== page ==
Single  Electron  Transistor  (SET)
This presentation is the property of its rightful owner.
Sponsored Links
1 / 16

Single Electron Transistor (SET) PowerPoint PPT Presentation


  • 102 Views
  • Uploaded on
  • Presentation posted in: General

Single Electron Transistor (SET). A single electron transistor is similar to a normal transistor (below), except the channel is replaced by a small dot. the dot is separated from source and drain by thin insulators. An electron tunnels in two steps: source  dot  drain

Download Presentation

Single Electron Transistor (SET)

An Image/Link below is provided (as is) to download presentation

Download Policy: Content on the Website is provided to you AS IS for your information and personal use and may not be sold / licensed / shared on other websites without getting consent from its author.While downloading, if for some reason you are not able to download a presentation, the publisher may have deleted the file from their server.


- - - - - - - - - - - - - - - - - - - - - - - - - - E N D - - - - - - - - - - - - - - - - - - - - - - - - - -

Presentation Transcript


Single electron transistor set

Single Electron Transistor (SET)

  • A single electron transistor is similar to a normal transistor (below), except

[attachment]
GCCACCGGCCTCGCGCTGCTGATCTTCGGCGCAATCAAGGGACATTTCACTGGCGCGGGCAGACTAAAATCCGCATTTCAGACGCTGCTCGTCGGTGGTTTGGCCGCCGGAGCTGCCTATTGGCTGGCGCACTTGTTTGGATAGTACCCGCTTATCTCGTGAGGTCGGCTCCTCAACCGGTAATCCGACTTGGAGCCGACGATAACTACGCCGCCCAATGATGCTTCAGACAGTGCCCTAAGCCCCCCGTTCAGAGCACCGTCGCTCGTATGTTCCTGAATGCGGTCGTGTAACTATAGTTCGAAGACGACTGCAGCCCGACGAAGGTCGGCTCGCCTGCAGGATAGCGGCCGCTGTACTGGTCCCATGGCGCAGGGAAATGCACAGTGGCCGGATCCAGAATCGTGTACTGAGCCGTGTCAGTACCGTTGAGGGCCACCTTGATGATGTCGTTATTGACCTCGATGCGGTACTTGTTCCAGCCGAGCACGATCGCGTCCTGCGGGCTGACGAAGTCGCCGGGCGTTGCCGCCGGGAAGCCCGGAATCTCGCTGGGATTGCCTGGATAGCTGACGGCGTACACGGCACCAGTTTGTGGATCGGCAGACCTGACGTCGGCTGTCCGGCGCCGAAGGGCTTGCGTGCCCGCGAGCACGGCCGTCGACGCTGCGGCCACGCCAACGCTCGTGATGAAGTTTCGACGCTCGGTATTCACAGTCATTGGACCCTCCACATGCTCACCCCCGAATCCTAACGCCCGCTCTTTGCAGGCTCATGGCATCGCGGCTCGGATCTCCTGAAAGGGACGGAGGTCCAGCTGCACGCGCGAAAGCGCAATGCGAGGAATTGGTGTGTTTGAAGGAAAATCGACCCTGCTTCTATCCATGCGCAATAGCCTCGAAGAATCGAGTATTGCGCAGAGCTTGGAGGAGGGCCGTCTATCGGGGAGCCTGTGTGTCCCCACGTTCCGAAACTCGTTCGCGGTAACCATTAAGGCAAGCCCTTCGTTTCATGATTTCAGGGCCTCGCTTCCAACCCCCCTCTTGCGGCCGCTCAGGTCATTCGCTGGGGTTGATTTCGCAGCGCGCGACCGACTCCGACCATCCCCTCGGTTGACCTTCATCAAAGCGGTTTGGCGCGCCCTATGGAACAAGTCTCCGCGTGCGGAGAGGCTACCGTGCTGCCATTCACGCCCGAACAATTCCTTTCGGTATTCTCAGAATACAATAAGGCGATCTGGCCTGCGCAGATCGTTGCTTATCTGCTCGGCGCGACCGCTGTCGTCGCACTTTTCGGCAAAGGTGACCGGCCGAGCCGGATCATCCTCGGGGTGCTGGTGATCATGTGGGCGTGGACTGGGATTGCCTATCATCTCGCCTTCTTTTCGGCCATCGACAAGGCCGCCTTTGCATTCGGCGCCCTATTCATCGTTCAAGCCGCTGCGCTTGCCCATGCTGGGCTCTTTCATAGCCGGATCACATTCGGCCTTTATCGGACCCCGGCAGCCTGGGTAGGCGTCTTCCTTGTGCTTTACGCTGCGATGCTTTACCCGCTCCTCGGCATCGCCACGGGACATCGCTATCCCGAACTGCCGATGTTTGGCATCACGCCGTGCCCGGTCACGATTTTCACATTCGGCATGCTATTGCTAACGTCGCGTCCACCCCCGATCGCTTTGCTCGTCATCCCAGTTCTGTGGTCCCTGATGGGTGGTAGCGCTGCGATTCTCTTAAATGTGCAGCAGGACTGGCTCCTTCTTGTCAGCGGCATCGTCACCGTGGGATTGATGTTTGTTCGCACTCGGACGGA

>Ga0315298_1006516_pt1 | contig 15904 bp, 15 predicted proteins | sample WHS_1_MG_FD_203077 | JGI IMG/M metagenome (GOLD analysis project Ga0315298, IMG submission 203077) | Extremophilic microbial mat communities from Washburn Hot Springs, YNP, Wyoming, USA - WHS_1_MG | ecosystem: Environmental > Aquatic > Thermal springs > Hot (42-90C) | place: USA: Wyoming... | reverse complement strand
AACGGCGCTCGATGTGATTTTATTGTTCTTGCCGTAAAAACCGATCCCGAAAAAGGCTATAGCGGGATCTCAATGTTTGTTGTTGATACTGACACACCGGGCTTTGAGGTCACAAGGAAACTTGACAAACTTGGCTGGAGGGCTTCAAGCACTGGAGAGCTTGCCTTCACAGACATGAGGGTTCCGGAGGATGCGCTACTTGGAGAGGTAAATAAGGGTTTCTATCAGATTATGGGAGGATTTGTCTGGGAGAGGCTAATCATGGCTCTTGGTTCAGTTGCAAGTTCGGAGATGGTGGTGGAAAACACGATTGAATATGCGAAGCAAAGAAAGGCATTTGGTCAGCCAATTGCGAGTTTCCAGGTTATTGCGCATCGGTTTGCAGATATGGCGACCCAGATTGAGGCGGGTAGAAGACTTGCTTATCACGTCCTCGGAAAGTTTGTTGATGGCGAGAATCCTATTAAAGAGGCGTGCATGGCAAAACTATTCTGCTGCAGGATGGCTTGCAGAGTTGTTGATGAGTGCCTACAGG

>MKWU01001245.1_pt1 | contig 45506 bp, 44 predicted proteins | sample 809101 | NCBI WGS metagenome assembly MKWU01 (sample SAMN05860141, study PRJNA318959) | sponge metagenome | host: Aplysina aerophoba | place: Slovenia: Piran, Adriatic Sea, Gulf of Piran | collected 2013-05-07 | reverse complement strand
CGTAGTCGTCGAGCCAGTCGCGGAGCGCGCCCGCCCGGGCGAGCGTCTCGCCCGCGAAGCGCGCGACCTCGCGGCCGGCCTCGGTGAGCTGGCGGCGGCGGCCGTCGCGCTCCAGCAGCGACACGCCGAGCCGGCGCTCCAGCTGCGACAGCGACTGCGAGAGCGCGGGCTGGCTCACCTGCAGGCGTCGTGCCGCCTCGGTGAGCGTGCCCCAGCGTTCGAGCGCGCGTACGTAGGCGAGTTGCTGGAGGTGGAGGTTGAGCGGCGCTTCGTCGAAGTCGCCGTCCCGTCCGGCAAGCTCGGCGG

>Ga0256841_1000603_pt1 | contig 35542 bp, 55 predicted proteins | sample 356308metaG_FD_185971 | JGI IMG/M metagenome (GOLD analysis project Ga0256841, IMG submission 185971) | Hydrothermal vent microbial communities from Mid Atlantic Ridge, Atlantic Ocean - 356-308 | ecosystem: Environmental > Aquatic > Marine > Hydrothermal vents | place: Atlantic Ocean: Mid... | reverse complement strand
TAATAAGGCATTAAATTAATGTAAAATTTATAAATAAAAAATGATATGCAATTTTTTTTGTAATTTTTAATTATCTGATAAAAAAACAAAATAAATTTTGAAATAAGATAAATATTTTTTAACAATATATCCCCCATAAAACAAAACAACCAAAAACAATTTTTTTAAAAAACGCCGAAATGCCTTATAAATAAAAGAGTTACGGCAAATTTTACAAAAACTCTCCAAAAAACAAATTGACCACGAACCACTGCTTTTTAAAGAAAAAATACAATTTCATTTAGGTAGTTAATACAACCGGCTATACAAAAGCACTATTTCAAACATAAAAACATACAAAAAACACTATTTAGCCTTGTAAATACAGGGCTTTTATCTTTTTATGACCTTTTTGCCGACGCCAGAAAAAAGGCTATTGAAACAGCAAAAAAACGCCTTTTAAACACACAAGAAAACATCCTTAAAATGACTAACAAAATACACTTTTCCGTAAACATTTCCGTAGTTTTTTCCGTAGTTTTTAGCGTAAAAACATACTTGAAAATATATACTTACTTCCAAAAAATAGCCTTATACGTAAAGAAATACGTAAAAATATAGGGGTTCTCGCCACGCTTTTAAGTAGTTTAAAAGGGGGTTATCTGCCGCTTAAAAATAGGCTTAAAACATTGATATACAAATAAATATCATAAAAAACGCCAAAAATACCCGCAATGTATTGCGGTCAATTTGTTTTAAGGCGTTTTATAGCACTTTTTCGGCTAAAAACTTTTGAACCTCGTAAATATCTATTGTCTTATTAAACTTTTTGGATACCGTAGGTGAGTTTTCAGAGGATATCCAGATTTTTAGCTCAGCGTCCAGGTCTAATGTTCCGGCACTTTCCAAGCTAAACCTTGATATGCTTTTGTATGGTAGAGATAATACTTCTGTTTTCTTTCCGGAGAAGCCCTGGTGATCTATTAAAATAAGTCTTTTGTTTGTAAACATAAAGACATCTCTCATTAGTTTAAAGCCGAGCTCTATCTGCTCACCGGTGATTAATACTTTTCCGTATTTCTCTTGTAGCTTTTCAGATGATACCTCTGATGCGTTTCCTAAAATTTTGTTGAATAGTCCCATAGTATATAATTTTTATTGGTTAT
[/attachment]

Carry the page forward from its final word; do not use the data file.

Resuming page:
• the channel is replaced by a small dot.

  • the dot is separated from source and drain by thin insulators.

  • An electron tunnels in two steps: source  dot  drain

  • The gate voltage Vg is used to control the charge on the gate-dot capacitor Cg .

  • How can the charge be controlled with the precision of a single electron?

  • Kouwenhoven et al., Few Electron Quantum Dots, Rep. Prog. Phys. 64, 701 (2001).

e-

e-

dot

Cg

Vg

gate

source

drain

channel


Single electron transistor set

Designs for

Single Electron Transistors

Nanoparticle attracted electrostatically to the gap between source and drain electrodes.

The gate is underneath.


Single electron transistor set

e-

e-

dot

Cg

Vg

Vg  e/Cg

Electrons

on the dot

N-½ N+½

N

N-1

Charging a Dot, One Electron at a Time

Sweeping the gate voltage Vg changes the charge Qg on the gate-dot capacitor Cg. To add one electron requires the vol- tage Vg e/Cg since Cg=Qg/Vg.

The source-drain conductance G is zero for most gate voltages, because putting even one extra electron onto the dot would cost too much Coulomb energy. This is called Coulomb blockade.

Electrons can hop onto the dot only at a gate voltage where the number of electrons on the dot flip-flops between N and N+1. Their time-averaged number is N+½in that case.

The spacing between these half-integer conductance peaks is an integer.


Single electron transistor set

Sit here:

The SET as Extremely Sensitive Charge Detector

At low temperature, the conductance peaks in a SET become very sharp.

Consequently, a very small change in the gate voltage half-way up a peak produces a large current change, i.e. a large amplification. That makes the SET extremely sensitive to tiny charges.

The flip side of this sensitivity is that a SET detects every nearby electron. When it hops from one trap to another, the SET produces a noise peak.


Single electron transistor set

G

Vg

1/2 3/2 5/2 7/2

Vs-d

0

1

2

3

4

Vg

Gate Voltage versus Source-Drain Voltage

The situation gets a bit confusing, because there are two voltages that can be varied, the gate voltage Vg and the source-drain voltage Vs-d.

Both affect the conductance. Therefore, one often plots the conductance G against both voltages (see the next slide for data).